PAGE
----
To commemorate our 10 year anniversary, we are making our Official HomeWetBar.com wet bar plans free! Yes, you heard that right! The famous home bar plans that started it all are now free. It’s our way of saying thanks for the last 10 years of providing you with the most unique and fun items on the internet. Whether you chose to build a basement bar, an indoor bar, or modify these plans into a tiki bar, we hope you have as much fun building your own bar as we had making the original. Cheers!
Getting Started…Bar Building Supplies Checklist
Start by examining the diagram and bar designs provided. You should have six diagrams: Base Measurements and Post Positions, Top Overview, Upper Front Cross Section, Upper Rear Cross Section, Bar Cross Section, and Horizontal Supports. The Base Measurements and Post Positions diagram will help you when building the bar base and placing the posts. The Top Overview is an eagle’s eye view of the top of the bar. The Upper Front Cross Section, Upper Rear Cross Section, and Bar Cross Section diagrams should convey to you how the bar is built from the base on up to the top. Finally, the Horizontal Supports diagram should give you an idea of how the upper level of 2x4s (discussed later) is constructed.
Essential Tools and Equipment You Will Need
Circular Saw or Table Saw
Screw Bits (for a drill)
Sand Paper (60, 150, & 240 Grit)
Latex Gloves (for staining)
Torch (for Ultra-Glo)
Masking Tape (1 ½ Inch or 2 Inch)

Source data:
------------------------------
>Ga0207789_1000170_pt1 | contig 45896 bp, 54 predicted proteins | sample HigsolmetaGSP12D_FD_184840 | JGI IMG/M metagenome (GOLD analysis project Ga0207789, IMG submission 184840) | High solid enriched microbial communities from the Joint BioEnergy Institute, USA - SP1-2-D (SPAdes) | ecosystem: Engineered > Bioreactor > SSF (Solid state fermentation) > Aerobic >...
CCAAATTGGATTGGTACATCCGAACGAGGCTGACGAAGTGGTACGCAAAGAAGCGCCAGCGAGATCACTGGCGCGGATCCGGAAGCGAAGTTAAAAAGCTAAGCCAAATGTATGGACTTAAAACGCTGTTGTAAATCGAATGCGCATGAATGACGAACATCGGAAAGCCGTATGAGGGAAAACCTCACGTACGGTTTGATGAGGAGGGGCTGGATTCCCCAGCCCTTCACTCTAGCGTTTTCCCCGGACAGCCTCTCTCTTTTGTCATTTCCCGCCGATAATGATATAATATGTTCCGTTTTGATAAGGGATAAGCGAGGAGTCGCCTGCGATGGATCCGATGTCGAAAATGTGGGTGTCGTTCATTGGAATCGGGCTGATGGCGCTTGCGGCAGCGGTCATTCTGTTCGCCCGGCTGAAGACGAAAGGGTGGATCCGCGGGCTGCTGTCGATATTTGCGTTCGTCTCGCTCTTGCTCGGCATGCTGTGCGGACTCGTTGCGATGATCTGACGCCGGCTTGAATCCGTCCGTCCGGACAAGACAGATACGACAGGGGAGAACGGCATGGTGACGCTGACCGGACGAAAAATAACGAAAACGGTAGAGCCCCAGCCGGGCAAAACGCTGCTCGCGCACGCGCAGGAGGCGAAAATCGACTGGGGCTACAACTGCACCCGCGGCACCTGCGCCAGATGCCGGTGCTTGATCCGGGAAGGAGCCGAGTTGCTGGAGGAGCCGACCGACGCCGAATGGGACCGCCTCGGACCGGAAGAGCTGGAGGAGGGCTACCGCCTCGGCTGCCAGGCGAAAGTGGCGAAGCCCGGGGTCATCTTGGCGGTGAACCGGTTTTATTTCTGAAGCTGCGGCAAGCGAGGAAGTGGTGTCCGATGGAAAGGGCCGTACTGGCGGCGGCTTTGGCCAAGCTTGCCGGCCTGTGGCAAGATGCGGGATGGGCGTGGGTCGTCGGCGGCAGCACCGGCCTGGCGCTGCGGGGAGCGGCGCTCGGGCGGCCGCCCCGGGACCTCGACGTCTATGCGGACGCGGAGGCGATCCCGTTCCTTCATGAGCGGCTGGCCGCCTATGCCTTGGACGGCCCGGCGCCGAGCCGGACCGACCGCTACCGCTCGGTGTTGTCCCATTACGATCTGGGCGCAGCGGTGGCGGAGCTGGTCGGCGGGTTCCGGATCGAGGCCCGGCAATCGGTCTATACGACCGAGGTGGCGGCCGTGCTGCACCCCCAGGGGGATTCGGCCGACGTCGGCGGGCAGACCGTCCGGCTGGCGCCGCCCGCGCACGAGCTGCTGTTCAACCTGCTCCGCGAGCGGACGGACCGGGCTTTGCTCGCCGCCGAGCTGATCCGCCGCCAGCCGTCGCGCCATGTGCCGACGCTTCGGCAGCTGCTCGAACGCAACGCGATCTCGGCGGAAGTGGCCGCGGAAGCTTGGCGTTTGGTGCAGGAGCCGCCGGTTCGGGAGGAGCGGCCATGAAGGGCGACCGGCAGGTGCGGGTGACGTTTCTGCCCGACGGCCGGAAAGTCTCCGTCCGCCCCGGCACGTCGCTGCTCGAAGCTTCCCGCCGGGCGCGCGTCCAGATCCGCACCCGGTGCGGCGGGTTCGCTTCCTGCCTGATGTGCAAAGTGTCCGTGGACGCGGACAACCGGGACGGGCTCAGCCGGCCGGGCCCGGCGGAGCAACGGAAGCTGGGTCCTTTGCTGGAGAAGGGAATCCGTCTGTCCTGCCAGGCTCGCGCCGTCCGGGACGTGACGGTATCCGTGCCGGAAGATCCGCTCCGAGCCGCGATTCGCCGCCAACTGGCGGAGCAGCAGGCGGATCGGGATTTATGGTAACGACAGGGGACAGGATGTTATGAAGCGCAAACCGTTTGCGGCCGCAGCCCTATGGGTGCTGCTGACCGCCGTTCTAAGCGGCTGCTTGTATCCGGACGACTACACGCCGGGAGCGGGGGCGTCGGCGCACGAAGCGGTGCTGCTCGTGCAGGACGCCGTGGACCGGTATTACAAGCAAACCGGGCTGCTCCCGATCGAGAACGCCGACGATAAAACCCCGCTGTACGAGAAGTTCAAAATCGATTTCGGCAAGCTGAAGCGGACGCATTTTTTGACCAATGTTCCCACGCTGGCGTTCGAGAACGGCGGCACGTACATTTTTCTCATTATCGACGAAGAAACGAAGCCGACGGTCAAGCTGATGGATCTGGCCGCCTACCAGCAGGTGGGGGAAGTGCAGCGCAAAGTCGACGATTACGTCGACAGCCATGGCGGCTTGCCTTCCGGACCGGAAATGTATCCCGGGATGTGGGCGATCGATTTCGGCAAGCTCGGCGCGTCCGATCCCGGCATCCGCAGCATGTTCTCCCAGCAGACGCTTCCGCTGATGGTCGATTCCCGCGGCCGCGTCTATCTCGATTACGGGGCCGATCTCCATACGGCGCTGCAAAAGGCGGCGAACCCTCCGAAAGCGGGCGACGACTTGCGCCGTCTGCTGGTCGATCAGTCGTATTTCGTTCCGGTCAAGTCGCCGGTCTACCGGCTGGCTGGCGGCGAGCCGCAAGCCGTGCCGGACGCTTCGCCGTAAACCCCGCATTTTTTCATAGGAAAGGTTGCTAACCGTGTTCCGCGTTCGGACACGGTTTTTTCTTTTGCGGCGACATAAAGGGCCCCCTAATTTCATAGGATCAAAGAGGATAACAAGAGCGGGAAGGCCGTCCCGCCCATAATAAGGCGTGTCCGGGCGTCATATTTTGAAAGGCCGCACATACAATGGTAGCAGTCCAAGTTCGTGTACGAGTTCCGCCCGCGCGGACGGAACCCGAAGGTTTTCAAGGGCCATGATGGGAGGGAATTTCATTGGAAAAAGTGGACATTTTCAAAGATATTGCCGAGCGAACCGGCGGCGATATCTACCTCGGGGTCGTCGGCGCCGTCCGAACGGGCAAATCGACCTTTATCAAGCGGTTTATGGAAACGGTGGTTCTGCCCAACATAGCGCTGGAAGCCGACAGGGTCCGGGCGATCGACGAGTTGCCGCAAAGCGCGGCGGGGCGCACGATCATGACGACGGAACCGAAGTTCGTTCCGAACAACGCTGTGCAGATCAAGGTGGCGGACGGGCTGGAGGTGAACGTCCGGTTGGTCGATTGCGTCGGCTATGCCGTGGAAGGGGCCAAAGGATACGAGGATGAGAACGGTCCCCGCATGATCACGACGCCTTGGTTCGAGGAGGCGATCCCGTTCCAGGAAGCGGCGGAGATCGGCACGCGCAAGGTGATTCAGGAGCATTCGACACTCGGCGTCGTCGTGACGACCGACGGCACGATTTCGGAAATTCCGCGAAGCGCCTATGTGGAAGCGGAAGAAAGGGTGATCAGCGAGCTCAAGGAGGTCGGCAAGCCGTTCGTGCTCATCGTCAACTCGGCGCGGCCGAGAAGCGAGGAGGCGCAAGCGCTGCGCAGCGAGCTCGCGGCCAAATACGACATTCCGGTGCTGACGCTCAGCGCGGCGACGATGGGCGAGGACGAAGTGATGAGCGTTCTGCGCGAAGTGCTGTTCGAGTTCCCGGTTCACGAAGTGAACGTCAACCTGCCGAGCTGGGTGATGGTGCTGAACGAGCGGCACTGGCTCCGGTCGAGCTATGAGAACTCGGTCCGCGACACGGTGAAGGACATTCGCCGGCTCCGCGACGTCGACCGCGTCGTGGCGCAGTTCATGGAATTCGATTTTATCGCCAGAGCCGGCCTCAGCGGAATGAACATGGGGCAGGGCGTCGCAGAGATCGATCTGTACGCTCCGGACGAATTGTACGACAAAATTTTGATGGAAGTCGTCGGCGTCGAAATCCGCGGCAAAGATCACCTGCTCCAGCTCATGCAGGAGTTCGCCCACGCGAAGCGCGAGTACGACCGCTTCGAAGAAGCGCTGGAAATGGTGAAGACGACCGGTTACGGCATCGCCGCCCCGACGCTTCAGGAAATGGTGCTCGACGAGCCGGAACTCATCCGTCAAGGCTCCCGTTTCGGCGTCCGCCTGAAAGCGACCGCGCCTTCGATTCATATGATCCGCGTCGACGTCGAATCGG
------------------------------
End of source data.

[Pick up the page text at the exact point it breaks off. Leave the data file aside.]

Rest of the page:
Cotton Cloth Rags
Some things you should realize before starting to build your own bar:
I am not an architect, so although I may have different ways of doing things, they work, the proof is in the pudding (or in this case the bar). Secondly, if you think you should change something in these free bar plans to make the bar even better, feel free to, but realize you will have to adjust the bar designs and diagrams yourself to account for your changes. HOWEVER, I encourage utilize your own home bar ideas to make it more of your own unique creation, not just a carbon copy of my bar; after all this is YOUR OWN BAR!
I am assuming you know how to read and follow directions, and not just these directions; you should always read and follow all directions on the products you use to create own your bar. If you are unsure how to do something such as cutting or staining be sure to ASK someone at the local hardware store where you purchased the item, they are normally very helpful and knowledgeable, it is better to spend the time doing something right the first time instead of having to redo it!
Many times the size of wood and what it is referred to as are different, for example a 2×4 is really 1½”x3½”. Whenever possible I have tried to note this for you but try to remember this, it can be very important.
This homemade bar cost me $1500-$2000 to make, but you can make it much cheaper if you opt to not do certain things such as using pine on the redwood parts, leave off the fish tank, or not using Ultra-Glo on the top.
I am assuming you have basic knowledge of woodworking (For example, I assume you know how to use power tools and know to drill holes before screwing screws in!).
This is meant to be a home wet bar, not a commercial bar. It is sturdy as hell but is not made to take the 24/7 abuse like a commercial bar does.